(Note: If America is still your dream land, either to visit or live, listen to Sunil narrating his experience. White racism is on the increase and is leading to hate crimes and murder of blacks, browns and all coloured – Indians and Asians — ever since the triumph of Trump. It is forcing many to reassess their judgment about America.
No doubt the US is still very attractive for three reasons: 1. For finding excellent study opportunities, 2. For finding well-paid jobs for those who are ready to work, 3.For getting merit based recognition for what you are and can do. But it is hard to find a good neighbourly and homely atmosphere wherever one happens to find a place to live, unless one is really outgoing to mingle with anyone and every one.
The ‘melting-pot’ theory was propounded by Gunnar Myrdal in his book ‘the American Dilema’. It meant that pots of different nationalities — Americans, Africans, Asians, Irish, Polish, German, Frech etc. put side by side would mingle and melt into each other. That did not and does not happen. Added to it, today there is a dominant force working against it. The white-anglo-saxon-protestant (WASP) which colonized the land first, rules the roost even now. The Spanish and Portuguese who colonized Mexico downwards of the continent freely intermingled with the natives and overcame all racial prejudice and fights. So it is any one’s guess how long it will take for US to become a racially integrated country.
For a new country with different nationalities, languages and cultures, it usually takes two to three generations to get integrated — to melt and mix. Today xenophobia is cultivated in US. So it should take much longer. It is equivalent to asking: How long it will take to make India a Caste-mukth Bharat? james kottoor, editor).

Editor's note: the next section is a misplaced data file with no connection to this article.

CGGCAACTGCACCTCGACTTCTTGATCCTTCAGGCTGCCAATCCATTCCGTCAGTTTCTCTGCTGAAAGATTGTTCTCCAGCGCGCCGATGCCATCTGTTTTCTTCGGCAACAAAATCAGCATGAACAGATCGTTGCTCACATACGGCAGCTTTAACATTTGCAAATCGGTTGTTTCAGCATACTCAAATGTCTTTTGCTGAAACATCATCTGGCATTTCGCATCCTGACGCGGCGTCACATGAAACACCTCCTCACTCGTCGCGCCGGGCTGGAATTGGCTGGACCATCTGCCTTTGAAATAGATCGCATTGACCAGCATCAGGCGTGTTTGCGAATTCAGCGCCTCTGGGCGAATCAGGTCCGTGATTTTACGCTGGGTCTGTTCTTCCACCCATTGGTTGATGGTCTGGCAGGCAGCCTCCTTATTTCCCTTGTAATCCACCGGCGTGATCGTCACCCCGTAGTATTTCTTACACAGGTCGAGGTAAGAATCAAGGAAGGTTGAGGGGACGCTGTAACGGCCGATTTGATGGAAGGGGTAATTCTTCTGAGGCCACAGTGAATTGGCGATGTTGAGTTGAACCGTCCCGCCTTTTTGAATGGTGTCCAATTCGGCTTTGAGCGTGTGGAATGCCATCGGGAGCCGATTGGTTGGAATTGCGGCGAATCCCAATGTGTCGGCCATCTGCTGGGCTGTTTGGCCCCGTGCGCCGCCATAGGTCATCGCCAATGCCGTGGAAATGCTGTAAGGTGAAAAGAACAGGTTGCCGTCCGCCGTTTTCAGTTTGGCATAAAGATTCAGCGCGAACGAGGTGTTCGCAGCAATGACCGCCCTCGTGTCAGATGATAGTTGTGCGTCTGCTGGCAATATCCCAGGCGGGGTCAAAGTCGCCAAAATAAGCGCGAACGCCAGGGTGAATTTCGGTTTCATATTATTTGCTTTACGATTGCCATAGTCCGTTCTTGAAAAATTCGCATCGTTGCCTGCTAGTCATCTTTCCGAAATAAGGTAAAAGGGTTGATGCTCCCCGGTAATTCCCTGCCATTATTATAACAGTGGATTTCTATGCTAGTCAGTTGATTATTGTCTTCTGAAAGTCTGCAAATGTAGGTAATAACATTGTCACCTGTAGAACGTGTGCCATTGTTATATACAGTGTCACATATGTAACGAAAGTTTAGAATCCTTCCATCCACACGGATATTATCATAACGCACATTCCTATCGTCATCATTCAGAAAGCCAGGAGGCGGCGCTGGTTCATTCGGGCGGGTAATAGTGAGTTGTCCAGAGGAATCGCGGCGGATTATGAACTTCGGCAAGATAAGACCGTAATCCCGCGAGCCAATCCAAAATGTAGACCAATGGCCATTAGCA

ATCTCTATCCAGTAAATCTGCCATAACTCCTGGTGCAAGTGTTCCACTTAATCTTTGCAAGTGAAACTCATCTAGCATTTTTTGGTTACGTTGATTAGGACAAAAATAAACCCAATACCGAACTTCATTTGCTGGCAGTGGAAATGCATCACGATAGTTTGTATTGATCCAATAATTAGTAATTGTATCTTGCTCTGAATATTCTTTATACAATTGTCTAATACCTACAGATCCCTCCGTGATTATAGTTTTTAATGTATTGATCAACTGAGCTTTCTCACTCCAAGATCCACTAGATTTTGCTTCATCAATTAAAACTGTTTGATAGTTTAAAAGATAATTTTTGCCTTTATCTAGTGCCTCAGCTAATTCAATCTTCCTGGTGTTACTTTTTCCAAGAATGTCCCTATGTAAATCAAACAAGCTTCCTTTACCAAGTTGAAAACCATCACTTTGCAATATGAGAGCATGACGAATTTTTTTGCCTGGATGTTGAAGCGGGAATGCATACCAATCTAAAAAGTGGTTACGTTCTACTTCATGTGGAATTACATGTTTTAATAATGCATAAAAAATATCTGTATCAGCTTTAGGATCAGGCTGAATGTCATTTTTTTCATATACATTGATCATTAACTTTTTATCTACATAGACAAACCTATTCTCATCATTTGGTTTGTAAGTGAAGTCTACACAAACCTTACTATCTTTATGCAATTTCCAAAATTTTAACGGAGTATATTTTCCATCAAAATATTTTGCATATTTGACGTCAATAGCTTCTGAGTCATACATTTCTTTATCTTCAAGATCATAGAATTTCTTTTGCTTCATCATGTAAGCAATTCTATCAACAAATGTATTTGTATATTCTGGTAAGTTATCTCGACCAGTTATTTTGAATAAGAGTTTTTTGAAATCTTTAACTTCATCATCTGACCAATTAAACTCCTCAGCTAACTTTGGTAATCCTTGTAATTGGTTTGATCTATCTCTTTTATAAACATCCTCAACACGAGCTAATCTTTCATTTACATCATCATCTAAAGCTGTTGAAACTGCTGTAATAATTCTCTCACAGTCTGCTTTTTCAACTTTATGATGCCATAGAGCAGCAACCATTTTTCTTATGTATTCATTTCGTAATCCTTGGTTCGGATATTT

The recent shootings of Indians or of people of Indian origin in the States has raised many of them to fear: Do we really belong there?
The shootings have also caused a considerable hue and cry in India. Are Indians safe in the US? Are their children safe? Is this all happening because of the seeming hatred engendered against immigrants by the new American administration?
Let’s deconstruct the issue. There are Indian nationals in the US and there are American nationals of Indian origin. What does a sense of belonging mean for each group?
Unlike most Europeans who immigrated to America in the eighteenth and nineteenth centuries, most Indians who migrated to the US in the latter part of the twentieth went, yes, due to economic reasons, but their hardship was nowhere in comparison to say that of the Irish.
After the Great Irish Potato Famine of the mid-nineteenth century, millions of Irish faced a stark choice: Starve or go to the new country. In the new country, they were known as the Dirty Irish. The first generation had a distinctive accent. It was not until the third generation that they started blending in.